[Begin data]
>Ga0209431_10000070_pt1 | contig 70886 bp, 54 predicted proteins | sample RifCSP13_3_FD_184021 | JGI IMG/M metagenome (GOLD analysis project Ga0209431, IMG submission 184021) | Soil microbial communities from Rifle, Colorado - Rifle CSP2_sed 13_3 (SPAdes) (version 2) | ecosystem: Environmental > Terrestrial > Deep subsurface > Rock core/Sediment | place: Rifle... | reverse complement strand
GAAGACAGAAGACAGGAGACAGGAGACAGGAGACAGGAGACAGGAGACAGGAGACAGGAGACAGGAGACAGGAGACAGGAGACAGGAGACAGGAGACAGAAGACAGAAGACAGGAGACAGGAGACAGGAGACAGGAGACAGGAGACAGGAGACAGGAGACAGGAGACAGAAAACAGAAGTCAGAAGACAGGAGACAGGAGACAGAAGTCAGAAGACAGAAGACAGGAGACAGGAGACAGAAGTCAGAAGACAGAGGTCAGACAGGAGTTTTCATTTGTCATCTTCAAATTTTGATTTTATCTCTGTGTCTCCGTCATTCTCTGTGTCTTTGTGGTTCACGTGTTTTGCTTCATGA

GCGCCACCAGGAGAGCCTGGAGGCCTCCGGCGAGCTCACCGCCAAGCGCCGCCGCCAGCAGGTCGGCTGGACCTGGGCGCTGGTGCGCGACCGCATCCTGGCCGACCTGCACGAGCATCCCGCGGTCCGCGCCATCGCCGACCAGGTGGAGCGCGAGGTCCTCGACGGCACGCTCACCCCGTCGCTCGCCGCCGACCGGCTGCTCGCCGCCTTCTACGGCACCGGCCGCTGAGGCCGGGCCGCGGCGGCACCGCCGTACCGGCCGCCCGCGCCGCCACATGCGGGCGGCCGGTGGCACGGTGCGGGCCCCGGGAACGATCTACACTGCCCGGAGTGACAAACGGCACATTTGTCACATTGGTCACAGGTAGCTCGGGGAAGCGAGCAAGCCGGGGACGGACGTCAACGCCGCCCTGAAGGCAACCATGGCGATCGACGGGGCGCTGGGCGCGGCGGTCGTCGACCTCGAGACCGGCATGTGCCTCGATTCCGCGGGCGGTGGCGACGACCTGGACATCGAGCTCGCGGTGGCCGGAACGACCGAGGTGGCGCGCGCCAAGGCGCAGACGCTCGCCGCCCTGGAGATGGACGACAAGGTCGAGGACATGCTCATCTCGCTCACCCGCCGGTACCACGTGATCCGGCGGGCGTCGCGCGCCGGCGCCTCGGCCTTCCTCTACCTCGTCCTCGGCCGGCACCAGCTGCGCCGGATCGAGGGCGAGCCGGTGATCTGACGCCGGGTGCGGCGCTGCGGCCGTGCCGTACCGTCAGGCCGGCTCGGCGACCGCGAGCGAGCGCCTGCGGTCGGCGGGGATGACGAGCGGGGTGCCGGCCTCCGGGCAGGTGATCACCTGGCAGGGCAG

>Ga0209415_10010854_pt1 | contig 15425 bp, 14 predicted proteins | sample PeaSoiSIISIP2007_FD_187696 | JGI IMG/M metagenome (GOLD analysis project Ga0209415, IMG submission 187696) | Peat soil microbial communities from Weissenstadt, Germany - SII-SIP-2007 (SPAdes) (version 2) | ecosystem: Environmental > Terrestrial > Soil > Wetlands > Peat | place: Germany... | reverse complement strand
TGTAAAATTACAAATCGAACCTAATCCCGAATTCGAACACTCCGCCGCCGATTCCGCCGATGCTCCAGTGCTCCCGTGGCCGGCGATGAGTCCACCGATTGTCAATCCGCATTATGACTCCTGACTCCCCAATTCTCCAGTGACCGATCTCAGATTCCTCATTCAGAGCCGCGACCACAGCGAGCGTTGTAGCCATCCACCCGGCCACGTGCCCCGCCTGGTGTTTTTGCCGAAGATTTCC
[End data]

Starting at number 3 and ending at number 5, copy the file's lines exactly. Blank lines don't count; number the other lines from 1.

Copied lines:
GCGCCACCAGGAGAGCCTGGAGGCCTCCGGCGAGCTCACCGCCAAGCGCCGCCGCCAGCAGGTCGGCTGGACCTGGGCGCTGGTGCGCGACCGCATCCTGGCCGACCTGCACGAGCATCCCGCGGTCCGCGCCATCGCCGACCAGGTGGAGCGCGAGGTCCTCGACGGCACGCTCACCCCGTCGCTCGCCGCCGACCGGCTGCTCGCCGCCTTCTACGGCACCGGCCGCTGAGGCCGGGCCGCGGCGGCACCGCCGTACCGGCCGCCCGCGCCGCCACATGCGGGCGGCCGGTGGCACGGTGCGGGCCCCGGGAACGATCTACACTGCCCGGAGTGACAAACGGCACATTTGTCACATTGGTCACAGGTAGCTCGGGGAAGCGAGCAAGCCGGGGACGGACGTCAACGCCGCCCTGAAGGCAACCATGGCGATCGACGGGGCGCTGGGCGCGGCGGTCGTCGACCTCGAGACCGGCATGTGCCTCGATTCCGCGGGCGGTGGCGACGACCTGGACATCGAGCTCGCGGTGGCCGGAACGACCGAGGTGGCGCGCGCCAAGGCGCAGACGCTCGCCGCCCTGGAGATGGACGACAAGGTCGAGGACATGCTCATCTCGCTCACCCGCCGGTACCACGTGATCCGGCGGGCGTCGCGCGCCGGCGCCTCGGCCTTCCTCTACCTCGTCCTCGGCCGGCACCAGCTGCGCCGGATCGAGGGCGAGCCGGTGATCTGACGCCGGGTGCGGCGCTGCGGCCGTGCCGTACCGTCAGGCCGGCTCGGCGACCGCGAGCGAGCGCCTGCGGTCGGCGGGGATGACGAGCGGGGTGCCGGCCTCCGGGCAGGTGATCACCTGGCAGGGCAG

>Ga0209415_10010854_pt1 | contig 15425 bp, 14 predicted proteins | sample PeaSoiSIISIP2007_FD_187696 | JGI IMG/M metagenome (GOLD analysis project Ga0209415, IMG submission 187696) | Peat soil microbial communities from Weissenstadt, Germany - SII-SIP-2007 (SPAdes) (version 2) | ecosystem: Environmental > Terrestrial > Soil > Wetlands > Peat | place: Germany... | reverse complement strand
TGTAAAATTACAAATCGAACCTAATCCCGAATTCGAACACTCCGCCGCCGATTCCGCCGATGCTCCAGTGCTCCCGTGGCCGGCGATGAGTCCACCGATTGTCAATCCGCATTATGACTCCTGACTCCCCAATTCTCCAGTGACCGATCTCAGATTCCTCATTCAGAGCCGCGACCACAGCGAGCGTTGTAGCCATCCACCCGGCCACGTGCCCCGCCTGGTGTTTTTGCCGAAGATTTCC